But Moïse’s dialogue overtures to the opposition have been rebuffed. He sent a Mar. 29 letter inviting leaders like former president Jean-Bertrand Aristide and former Sen. Moïse Jean-Charles – heads of the parties Lavalas Family and Dessalines’ Children respectively – to meet with him at the National Palace on Apr. 3, but both men, like others, refused.
Both leading opposition coalitions joined in the call for a major demonstration on Mar. 29, the 32nd anniversary of the 1987 Constitution’s ratification, to relaunch the anti-government mobilization which has subsided since mid-February. But the turn-out was not massive (a few hundred demonstrators), despite numerous flash demonstrations. Schools, shops, state offices, and public transportation all continued to function.
Although Lapin had threatened that he would not tolerate “disorder” prior to the demonstration, the Mar. 29 fizzle was more likely due to the opposition’s lack of industrious, unified mobilization and overconfidence that the masses would automatically pour into the streets and “lock down” Haiti’s capital and other cities as they had in February.
Also, the masses don’t fully trust either of the two major opposition alliances, which both include some patent opportunists and political scoundrels. The Democratic and Popular Sector, headed by activist attorney André Michel and, increasingly, former Moïse ally Sen. Youri Latortue, still has a rivalry with Jean-Charles’ current, which on Mar. 27 restructured itself as the Progressive Opposition Forces (FOP). It comprises not only Dessalines’ Children, but also the social democratic Patriotic Popular Dessalinien Movement (MOPOD), the Work Team (Koumbit) of Political and Union Organizations, and the leftist party Roots of the Popular Camp (Rasin).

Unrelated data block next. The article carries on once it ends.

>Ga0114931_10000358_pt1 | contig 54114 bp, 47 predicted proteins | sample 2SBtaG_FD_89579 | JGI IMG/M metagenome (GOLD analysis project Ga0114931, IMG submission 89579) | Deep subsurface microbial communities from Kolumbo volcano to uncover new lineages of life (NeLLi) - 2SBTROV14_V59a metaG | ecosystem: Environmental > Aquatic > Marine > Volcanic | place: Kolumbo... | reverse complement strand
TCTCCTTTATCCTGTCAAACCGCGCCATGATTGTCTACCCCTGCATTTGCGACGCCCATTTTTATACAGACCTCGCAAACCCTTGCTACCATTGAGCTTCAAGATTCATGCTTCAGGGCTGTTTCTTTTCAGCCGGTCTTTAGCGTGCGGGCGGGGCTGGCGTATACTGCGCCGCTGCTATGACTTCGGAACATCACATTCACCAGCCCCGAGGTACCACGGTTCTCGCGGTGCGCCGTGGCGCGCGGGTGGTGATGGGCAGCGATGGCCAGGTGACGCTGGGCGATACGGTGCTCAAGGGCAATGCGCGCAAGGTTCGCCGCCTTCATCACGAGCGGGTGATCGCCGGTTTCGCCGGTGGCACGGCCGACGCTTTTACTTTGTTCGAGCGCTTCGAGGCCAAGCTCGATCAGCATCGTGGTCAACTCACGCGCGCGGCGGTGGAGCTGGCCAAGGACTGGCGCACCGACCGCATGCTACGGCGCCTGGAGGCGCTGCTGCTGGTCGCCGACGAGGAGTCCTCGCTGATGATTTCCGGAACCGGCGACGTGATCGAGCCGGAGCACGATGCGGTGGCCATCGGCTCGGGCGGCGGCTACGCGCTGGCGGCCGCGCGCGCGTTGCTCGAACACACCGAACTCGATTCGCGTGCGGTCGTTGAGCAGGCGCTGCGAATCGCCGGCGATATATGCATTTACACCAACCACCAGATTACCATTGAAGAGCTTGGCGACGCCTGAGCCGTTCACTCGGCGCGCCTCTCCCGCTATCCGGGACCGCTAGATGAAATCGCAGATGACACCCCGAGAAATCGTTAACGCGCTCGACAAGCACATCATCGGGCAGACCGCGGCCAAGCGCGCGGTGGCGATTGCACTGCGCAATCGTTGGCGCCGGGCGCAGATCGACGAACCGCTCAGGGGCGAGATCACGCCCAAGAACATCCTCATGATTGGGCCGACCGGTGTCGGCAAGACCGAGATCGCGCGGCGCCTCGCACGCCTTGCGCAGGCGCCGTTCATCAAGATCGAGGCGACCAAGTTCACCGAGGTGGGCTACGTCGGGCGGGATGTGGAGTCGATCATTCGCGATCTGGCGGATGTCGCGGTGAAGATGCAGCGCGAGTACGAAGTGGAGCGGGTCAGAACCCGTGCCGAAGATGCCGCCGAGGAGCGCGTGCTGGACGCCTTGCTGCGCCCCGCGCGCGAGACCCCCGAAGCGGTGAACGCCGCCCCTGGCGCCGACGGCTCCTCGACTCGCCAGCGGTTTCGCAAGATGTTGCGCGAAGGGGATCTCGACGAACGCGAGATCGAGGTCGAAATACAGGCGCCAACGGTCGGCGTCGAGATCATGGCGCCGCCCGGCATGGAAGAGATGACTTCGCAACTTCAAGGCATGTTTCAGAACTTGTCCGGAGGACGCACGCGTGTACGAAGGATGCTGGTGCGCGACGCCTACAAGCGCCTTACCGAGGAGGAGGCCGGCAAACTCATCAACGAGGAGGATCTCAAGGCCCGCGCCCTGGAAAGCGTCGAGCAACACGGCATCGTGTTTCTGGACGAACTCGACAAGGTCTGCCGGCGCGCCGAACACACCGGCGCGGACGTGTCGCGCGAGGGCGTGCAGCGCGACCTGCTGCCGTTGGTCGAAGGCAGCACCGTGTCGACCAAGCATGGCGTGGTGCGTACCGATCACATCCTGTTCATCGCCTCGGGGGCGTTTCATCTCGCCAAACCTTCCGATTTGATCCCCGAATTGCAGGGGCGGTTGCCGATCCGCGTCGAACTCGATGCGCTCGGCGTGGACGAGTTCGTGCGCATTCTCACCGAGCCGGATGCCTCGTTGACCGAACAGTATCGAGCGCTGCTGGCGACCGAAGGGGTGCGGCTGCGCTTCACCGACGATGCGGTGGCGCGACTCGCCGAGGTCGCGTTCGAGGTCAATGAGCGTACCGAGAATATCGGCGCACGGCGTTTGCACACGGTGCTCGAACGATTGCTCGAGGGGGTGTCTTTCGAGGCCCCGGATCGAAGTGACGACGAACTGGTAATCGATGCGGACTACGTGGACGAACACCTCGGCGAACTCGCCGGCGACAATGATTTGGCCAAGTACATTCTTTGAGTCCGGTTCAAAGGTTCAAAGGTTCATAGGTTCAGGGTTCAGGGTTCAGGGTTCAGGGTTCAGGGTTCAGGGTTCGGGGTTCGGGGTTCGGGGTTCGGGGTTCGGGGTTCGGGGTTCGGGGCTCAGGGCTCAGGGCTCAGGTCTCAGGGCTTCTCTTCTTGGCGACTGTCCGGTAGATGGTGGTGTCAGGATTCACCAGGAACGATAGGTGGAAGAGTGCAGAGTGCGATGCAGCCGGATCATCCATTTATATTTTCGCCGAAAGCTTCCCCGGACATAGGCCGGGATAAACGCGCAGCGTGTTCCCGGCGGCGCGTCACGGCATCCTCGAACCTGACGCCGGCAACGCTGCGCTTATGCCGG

Meanwhile, Aristide’s Lavalas Family (some of whose members have at times been part of the Democratic and Popular Sector) continues to keep mostly to itself, more on the sidelines than leading the past year’s mobilizations. But the party received a pop in attention, on social media at least, when Aristide made a rare public appearance and speech Mar. 31 at the graduation ceremonies of the University of the Aristide Foundation (UNIFA) in Tabarre. His remarks had a distinctly anti-imperialist tone, not heard since some of his statements from South Africa prior to his 2011 return to Haiti.